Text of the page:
13. "a stereotypically idealistic, naive Boomer teacher basically throws a fit over how detached and unmotivated his Gen X students are.""
    That is because Gen Xers had much harder grading standards applied to them. For the most part, they were educated before grade inflation(more so early Xers). Grade inflation, BTW, is more associated with cocooning. "

    Actually, the scene I was referring to wasn't about the students' studies/grades. It was about their apathy towards strident Boomers (represented by the frustrated teacher) lecturing Gen X youth especially after the Boomers made such a mess in their own youths.

    The movie is basically about how a group of Gen X teens react to one of their own murdering a girl. It paints a fairly convincing picture of the anxiety, boredom and jadedness that Gen X teens dealt with. Amid the broken homes and chemicals the teens seem to be lost, too uncertain and insecure to really do much at all. The director based some of the characters and situations on his own experiences, which the director of Dazed and Confused also did.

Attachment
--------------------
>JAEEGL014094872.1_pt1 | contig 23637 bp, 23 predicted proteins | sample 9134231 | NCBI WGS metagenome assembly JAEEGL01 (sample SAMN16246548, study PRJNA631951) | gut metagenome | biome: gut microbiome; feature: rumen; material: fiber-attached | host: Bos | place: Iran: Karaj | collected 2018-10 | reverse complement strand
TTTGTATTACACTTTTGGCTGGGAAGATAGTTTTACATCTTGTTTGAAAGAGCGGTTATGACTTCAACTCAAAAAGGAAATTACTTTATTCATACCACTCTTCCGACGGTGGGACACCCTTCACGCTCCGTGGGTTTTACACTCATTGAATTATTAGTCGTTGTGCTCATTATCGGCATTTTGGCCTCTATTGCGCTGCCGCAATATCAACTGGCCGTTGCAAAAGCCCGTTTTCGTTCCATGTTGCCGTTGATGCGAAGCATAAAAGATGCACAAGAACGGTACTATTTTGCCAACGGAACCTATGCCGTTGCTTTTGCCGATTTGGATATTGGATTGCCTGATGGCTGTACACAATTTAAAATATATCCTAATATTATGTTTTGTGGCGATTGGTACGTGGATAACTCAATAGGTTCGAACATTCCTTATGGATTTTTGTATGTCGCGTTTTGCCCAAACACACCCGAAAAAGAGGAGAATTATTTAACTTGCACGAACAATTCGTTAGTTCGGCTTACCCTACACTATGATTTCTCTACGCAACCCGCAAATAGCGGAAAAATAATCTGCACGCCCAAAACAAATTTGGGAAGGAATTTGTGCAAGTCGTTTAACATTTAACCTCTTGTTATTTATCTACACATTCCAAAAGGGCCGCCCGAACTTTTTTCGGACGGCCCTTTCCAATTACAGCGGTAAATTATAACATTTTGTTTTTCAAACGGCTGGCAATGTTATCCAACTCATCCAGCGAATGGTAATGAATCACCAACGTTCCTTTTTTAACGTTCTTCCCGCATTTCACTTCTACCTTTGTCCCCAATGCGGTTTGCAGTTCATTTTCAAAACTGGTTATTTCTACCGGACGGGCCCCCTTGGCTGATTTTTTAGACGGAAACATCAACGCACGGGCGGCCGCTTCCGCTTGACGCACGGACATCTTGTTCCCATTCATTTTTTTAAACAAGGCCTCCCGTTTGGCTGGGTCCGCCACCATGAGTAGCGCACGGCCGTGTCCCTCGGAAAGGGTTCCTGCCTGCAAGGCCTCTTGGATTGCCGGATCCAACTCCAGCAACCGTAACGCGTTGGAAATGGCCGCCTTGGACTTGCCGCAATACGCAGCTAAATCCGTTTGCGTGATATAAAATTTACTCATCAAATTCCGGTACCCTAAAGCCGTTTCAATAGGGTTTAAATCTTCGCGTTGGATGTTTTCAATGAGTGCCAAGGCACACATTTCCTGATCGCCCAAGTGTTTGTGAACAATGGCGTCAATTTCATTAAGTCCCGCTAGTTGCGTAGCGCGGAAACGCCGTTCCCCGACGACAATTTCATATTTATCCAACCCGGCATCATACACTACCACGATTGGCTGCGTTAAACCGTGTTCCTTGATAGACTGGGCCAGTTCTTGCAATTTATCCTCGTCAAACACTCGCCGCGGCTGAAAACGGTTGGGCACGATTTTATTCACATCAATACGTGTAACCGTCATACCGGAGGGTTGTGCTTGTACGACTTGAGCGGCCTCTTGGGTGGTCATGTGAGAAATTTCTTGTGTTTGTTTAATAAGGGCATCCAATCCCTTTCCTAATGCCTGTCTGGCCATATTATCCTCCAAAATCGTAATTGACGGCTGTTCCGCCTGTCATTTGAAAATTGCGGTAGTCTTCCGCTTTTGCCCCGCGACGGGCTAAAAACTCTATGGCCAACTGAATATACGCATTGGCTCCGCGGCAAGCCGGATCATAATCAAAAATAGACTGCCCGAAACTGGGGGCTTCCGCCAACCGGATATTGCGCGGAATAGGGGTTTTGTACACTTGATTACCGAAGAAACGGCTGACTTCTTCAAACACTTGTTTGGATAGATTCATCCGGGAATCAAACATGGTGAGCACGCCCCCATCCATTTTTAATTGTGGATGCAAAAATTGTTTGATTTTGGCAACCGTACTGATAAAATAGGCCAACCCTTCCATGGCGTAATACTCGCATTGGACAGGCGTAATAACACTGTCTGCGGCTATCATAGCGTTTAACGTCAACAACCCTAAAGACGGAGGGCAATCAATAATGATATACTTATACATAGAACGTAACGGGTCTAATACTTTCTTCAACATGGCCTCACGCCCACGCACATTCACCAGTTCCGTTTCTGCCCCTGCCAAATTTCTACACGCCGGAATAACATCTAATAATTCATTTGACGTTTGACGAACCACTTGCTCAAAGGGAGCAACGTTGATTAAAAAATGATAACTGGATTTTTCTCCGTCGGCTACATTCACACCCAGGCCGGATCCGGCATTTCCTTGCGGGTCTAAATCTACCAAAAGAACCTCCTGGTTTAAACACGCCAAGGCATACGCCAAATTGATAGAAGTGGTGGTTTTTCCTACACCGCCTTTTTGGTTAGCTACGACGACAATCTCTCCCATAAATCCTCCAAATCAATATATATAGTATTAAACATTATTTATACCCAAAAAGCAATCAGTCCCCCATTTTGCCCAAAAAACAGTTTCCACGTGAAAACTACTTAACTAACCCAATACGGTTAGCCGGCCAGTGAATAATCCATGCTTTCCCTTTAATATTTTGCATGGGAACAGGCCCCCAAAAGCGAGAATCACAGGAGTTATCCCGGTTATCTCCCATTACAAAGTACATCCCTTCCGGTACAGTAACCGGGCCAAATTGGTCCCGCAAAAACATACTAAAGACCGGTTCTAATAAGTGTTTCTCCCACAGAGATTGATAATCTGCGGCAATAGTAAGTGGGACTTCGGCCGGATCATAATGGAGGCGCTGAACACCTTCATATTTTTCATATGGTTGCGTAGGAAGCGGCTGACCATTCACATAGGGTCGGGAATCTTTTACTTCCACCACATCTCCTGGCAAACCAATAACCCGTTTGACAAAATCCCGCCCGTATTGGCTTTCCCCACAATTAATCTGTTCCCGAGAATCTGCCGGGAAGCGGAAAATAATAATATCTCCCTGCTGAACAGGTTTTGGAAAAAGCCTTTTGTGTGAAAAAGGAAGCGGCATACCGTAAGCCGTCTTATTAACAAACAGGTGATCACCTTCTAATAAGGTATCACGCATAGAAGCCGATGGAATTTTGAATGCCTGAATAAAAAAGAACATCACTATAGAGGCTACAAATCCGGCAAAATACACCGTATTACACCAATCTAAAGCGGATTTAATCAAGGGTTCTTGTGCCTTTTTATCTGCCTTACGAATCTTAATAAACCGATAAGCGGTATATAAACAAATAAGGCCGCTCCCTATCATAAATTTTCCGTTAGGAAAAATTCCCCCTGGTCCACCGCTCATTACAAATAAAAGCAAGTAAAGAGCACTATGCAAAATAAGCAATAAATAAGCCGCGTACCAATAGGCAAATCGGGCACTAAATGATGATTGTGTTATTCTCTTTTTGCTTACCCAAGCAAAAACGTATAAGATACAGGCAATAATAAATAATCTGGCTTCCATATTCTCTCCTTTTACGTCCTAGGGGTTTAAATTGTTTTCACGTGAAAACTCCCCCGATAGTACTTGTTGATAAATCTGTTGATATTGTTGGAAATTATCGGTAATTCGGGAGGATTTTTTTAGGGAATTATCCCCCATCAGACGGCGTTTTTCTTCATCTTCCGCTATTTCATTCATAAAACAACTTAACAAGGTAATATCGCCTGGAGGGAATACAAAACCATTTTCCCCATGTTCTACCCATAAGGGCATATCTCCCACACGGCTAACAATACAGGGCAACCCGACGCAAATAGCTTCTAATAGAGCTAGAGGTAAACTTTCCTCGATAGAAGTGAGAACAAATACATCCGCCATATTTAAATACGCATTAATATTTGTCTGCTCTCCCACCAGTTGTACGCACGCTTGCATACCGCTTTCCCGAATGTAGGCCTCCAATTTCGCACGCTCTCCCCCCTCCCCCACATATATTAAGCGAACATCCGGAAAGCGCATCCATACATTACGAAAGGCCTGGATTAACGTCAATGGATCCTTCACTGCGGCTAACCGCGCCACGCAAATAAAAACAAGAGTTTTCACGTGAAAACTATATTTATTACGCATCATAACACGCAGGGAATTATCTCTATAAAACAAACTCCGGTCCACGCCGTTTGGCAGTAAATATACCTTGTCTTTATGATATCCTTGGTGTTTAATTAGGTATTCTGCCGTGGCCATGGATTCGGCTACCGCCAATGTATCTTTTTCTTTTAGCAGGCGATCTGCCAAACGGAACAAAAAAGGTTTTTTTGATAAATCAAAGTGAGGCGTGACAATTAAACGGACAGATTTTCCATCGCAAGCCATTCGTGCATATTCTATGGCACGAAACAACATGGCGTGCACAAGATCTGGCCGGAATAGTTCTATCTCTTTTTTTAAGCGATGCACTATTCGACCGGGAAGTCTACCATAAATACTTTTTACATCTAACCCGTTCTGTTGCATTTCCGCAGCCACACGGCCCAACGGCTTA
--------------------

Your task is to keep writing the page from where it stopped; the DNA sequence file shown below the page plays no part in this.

Also, I still question labeling X-ers as idealistic in comparison to Boomers. Most X-ers are resigned to the world being a perpetually f-ed up mess. Boomers on the other hand keep on insisting that they've got all kinds of ways to fix stuff. Never mind the fact that the Boomers broke so much stuff to begin with.